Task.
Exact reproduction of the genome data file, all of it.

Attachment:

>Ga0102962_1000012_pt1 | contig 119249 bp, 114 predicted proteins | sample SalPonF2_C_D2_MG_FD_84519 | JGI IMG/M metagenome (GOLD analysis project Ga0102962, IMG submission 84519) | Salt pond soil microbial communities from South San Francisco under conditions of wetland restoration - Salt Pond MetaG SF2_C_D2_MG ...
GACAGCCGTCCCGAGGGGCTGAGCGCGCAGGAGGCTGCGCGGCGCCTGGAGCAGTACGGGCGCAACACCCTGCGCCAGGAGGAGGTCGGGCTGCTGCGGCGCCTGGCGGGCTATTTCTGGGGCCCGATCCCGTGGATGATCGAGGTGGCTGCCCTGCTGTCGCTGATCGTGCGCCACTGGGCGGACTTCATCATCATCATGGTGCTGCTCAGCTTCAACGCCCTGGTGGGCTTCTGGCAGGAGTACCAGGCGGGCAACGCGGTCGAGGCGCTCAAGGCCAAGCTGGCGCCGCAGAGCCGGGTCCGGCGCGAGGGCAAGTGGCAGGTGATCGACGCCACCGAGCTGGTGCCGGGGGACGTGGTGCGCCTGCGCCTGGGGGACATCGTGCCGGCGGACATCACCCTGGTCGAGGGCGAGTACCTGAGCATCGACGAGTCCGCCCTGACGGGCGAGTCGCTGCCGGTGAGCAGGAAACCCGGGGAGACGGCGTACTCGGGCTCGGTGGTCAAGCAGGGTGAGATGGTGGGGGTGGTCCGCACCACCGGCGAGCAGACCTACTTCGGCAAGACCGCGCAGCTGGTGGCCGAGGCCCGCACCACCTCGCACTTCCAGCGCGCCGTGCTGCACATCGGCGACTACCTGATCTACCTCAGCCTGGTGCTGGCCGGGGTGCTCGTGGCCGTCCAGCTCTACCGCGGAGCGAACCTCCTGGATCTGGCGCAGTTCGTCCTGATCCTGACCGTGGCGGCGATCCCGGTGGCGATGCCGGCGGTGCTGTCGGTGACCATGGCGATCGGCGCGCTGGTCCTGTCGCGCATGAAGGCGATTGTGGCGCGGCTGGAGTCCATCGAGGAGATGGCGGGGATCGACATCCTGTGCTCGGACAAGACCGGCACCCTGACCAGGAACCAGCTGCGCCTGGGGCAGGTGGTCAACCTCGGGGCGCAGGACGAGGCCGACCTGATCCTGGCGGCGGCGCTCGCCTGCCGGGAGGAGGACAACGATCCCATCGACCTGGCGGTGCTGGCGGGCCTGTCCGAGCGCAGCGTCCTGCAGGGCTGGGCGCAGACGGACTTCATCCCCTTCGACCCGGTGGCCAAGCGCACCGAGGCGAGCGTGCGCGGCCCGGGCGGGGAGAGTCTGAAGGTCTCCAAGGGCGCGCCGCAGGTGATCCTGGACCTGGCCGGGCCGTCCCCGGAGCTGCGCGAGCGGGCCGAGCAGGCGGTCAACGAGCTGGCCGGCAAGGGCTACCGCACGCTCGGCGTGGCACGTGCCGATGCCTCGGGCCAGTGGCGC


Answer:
>Ga0102962_1000012_pt1 | contig 119249 bp, 114 predicted proteins | sample SalPonF2_C_D2_MG_FD_84519 | JGI IMG/M metagenome (GOLD analysis project Ga0102962, IMG submission 84519) | Salt pond soil microbial communities from South San Francisco under conditions of wetland restoration - Salt Pond MetaG SF2_C_D2_MG ...
GACAGCCGTCCCGAGGGGCTGAGCGCGCAGGAGGCTGCGCGGCGCCTGGAGCAGTACGGGCGCAACACCCTGCGCCAGGAGGAGGTCGGGCTGCTGCGGCGCCTGGCGGGCTATTTCTGGGGCCCGATCCCGTGGATGATCGAGGTGGCTGCCCTGCTGTCGCTGATCGTGCGCCACTGGGCGGACTTCATCATCATCATGGTGCTGCTCAGCTTCAACGCCCTGGTGGGCTTCTGGCAGGAGTACCAGGCGGGCAACGCGGTCGAGGCGCTCAAGGCCAAGCTGGCGCCGCAGAGCCGGGTCCGGCGCGAGGGCAAGTGGCAGGTGATCGACGCCACCGAGCTGGTGCCGGGGGACGTGGTGCGCCTGCGCCTGGGGGACATCGTGCCGGCGGACATCACCCTGGTCGAGGGCGAGTACCTGAGCATCGACGAGTCCGCCCTGACGGGCGAGTCGCTGCCGGTGAGCAGGAAACCCGGGGAGACGGCGTACTCGGGCTCGGTGGTCAAGCAGGGTGAGATGGTGGGGGTGGTCCGCACCACCGGCGAGCAGACCTACTTCGGCAAGACCGCGCAGCTGGTGGCCGAGGCCCGCACCACCTCGCACTTCCAGCGCGCCGTGCTGCACATCGGCGACTACCTGATCTACCTCAGCCTGGTGCTGGCCGGGGTGCTCGTGGCCGTCCAGCTCTACCGCGGAGCGAACCTCCTGGATCTGGCGCAGTTCGTCCTGATCCTGACCGTGGCGGCGATCCCGGTGGCGATGCCGGCGGTGCTGTCGGTGACCATGGCGATCGGCGCGCTGGTCCTGTCGCGCATGAAGGCGATTGTGGCGCGGCTGGAGTCCATCGAGGAGATGGCGGGGATCGACATCCTGTGCTCGGACAAGACCGGCACCCTGACCAGGAACCAGCTGCGCCTGGGGCAGGTGGTCAACCTCGGGGCGCAGGACGAGGCCGACCTGATCCTGGCGGCGGCGCTCGCCTGCCGGGAGGAGGACAACGATCCCATCGACCTGGCGGTGCTGGCGGGCCTGTCCGAGCGCAGCGTCCTGCAGGGCTGGGCGCAGACGGACTTCATCCCCTTCGACCCGGTGGCCAAGCGCACCGAGGCGAGCGTGCGCGGCCCGGGCGGGGAGAGTCTGAAGGTCTCCAAGGGCGCGCCGCAGGTGATCCTGGACCTGGCCGGGCCGTCCCCGGAGCTGCGCGAGCGGGCCGAGCAGGCGGTCAACGAGCTGGCCGGCAAGGGCTACCGCACGCTCGGCGTGGCACGTGCCGATGCCTCGGGCCAGTGGCGC